Are you intimidated by the ten-pound systematic theology volumes out there? Do you still want some real depth and genuine help? You should check out the first volume, then, of the projected three-volume series Exploring Christian Theology, edited by Nathan Holsteen and Michael Svigel, with this first volume written by the editors along with Douglas Blount and Glenn Krieder.
For some reason, I opened this volume with low expectations. I read those ten-pounders sometimes and enjoy it. Then in the first few pages I read language that I felt was trying too hard to engage modern readers. As I kept reading, however, I was own over. This volume is a treat.
The editors claim their perspective here “differs from other mini-theologies in that strives to present a broad consensus, not a condensed systematic model of one evangelical teacher or Protestant tradition.” To my mind, they succeeded. They may not have written from one narrow angle, but they stayed safely within the confines of conservative, Bible-believing parameters. Can you tell I liked it?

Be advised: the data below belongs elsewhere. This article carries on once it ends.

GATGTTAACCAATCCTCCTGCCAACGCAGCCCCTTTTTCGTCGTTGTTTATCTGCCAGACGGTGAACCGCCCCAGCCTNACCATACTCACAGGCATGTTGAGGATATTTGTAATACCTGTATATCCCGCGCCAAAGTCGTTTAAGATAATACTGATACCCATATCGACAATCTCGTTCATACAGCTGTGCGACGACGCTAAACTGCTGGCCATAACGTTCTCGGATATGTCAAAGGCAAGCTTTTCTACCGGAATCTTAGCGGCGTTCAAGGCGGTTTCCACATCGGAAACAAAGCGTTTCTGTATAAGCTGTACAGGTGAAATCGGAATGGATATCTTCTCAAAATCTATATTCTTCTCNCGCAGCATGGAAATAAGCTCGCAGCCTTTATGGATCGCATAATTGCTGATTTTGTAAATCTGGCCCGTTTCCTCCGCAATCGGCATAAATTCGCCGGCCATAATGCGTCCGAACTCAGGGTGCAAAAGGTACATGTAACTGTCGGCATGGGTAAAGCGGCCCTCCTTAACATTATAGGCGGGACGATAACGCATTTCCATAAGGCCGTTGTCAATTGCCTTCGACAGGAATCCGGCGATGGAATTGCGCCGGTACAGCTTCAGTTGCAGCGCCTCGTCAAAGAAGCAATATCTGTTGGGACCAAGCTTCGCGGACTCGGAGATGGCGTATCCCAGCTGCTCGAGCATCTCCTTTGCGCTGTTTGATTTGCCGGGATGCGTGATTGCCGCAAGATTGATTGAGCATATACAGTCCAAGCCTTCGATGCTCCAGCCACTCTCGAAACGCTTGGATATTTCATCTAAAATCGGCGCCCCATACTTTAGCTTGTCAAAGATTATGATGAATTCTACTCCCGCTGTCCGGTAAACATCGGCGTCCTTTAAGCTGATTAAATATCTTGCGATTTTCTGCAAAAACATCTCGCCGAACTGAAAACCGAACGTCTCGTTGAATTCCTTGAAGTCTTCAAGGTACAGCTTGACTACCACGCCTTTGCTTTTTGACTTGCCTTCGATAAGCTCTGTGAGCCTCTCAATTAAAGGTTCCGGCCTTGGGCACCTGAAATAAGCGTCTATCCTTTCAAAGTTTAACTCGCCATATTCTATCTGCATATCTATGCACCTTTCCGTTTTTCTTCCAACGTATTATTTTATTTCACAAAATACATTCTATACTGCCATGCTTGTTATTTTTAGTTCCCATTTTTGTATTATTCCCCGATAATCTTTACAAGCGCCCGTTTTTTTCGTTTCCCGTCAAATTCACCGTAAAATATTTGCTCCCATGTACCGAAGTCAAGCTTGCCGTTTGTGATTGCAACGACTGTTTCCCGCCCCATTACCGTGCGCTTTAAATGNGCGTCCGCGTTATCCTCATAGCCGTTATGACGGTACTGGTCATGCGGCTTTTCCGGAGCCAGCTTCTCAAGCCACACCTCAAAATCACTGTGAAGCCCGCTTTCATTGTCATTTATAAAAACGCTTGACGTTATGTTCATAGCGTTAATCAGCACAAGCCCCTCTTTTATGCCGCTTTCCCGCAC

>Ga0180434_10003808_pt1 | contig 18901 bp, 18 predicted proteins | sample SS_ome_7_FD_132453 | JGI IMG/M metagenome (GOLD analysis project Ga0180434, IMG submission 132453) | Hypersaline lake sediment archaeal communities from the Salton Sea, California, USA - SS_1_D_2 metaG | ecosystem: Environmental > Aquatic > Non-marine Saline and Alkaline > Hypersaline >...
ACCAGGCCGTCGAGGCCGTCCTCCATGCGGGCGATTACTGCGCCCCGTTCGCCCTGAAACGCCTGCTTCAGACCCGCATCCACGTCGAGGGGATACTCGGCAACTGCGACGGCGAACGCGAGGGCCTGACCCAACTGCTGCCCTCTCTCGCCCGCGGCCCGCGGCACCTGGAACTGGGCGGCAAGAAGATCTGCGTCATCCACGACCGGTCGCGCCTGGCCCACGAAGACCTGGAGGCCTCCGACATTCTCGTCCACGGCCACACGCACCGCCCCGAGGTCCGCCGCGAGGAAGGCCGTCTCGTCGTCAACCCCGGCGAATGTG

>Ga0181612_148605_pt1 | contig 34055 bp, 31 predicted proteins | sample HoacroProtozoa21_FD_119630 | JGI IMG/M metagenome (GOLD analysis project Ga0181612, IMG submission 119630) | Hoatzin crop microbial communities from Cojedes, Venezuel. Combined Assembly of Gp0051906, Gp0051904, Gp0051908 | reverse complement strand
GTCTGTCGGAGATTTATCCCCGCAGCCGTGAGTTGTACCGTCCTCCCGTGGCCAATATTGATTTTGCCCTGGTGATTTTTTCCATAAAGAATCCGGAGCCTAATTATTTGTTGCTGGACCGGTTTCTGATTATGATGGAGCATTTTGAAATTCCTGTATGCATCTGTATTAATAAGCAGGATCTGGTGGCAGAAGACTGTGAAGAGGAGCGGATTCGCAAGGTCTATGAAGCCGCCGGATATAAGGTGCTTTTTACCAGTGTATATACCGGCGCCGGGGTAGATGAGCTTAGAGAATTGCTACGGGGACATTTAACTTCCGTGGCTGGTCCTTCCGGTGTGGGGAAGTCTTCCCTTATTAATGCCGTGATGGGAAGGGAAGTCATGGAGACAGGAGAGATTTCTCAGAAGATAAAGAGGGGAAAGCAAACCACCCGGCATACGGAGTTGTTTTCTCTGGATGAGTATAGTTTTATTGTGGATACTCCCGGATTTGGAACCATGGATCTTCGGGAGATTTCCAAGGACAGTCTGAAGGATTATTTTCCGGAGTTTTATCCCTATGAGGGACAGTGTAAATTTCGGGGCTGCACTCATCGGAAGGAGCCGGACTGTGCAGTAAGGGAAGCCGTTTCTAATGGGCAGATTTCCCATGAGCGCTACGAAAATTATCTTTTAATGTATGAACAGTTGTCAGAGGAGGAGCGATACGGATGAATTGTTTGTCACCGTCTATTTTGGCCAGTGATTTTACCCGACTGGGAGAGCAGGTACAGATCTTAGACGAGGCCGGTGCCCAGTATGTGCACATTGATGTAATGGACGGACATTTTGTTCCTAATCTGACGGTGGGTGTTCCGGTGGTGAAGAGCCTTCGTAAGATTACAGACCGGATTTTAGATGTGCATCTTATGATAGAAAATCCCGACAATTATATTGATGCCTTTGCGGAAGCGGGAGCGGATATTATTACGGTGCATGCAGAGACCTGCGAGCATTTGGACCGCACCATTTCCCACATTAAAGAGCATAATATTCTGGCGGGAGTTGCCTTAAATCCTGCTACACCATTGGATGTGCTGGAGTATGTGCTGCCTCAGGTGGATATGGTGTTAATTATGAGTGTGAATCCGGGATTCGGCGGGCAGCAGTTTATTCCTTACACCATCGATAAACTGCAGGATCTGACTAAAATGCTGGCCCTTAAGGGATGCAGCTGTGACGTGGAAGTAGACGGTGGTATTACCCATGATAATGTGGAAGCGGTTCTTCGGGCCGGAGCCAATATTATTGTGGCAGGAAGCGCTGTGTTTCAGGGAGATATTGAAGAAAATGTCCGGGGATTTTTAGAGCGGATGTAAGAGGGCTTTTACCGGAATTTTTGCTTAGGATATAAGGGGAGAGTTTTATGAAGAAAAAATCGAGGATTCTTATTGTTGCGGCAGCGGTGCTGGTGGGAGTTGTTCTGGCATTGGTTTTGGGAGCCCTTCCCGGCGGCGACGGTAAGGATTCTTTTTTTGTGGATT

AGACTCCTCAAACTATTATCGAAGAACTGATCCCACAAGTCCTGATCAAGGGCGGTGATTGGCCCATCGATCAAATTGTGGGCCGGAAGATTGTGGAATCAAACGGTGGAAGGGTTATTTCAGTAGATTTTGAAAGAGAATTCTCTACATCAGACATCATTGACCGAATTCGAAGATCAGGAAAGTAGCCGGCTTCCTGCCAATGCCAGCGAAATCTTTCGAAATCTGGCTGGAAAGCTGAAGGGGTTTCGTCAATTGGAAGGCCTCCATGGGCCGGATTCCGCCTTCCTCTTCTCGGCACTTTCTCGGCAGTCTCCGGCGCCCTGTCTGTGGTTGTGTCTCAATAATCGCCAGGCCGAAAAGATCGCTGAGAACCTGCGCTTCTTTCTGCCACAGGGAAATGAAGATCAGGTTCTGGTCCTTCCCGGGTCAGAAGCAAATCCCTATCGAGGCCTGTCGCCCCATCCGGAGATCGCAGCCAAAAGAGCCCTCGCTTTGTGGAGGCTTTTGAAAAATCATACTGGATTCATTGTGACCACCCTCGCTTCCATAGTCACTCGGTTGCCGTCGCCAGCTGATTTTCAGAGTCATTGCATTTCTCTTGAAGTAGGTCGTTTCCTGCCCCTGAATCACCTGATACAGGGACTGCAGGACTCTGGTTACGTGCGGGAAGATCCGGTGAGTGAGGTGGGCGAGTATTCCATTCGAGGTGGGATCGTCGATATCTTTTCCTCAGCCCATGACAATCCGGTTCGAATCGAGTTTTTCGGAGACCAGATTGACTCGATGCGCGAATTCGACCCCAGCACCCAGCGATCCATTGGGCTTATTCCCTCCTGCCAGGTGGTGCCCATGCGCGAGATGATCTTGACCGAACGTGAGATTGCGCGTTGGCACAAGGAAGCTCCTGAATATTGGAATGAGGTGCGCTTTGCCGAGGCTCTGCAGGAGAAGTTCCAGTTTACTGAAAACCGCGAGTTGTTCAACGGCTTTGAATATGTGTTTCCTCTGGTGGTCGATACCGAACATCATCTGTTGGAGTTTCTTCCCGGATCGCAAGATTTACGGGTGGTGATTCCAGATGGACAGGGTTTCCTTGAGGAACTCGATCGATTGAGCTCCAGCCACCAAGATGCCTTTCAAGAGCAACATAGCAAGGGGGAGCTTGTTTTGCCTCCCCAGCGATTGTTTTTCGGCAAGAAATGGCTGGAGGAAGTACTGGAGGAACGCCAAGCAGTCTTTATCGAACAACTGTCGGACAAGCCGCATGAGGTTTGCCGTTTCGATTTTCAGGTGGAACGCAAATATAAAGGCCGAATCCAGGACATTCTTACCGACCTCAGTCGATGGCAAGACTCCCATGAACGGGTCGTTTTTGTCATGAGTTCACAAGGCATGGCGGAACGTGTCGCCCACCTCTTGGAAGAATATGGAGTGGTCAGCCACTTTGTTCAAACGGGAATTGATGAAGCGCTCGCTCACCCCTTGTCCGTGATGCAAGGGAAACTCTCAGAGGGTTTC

The first part covers Revelation, Scripture, and Truth. Their explanation of inspiration and inerrancy was choice. I might squabble over a detail here or there, but they provoked thought and explained the touchiest issues of our day well.
The next section on the Triune God was simply superb. The section on the kenosis of Christ and the debates of the Early Church on Christology was one of the best I have ever read. It rivals the ten-pound volumes!
Each section ends with quotes from all time periods of Christianity on the subject. You could see, for example, that full inspiration of Scripture has been the historic position. Newer positions are clearly deviations.
Get this book. Better yet, read it carefully. I highly recommend it.
I received this book free from the publisher. I was not required to write a positive review. The opinions I have expressed are my own. I am disclosing this in accordance with the Federal Trade Commission’s 16 CFR, Part 255.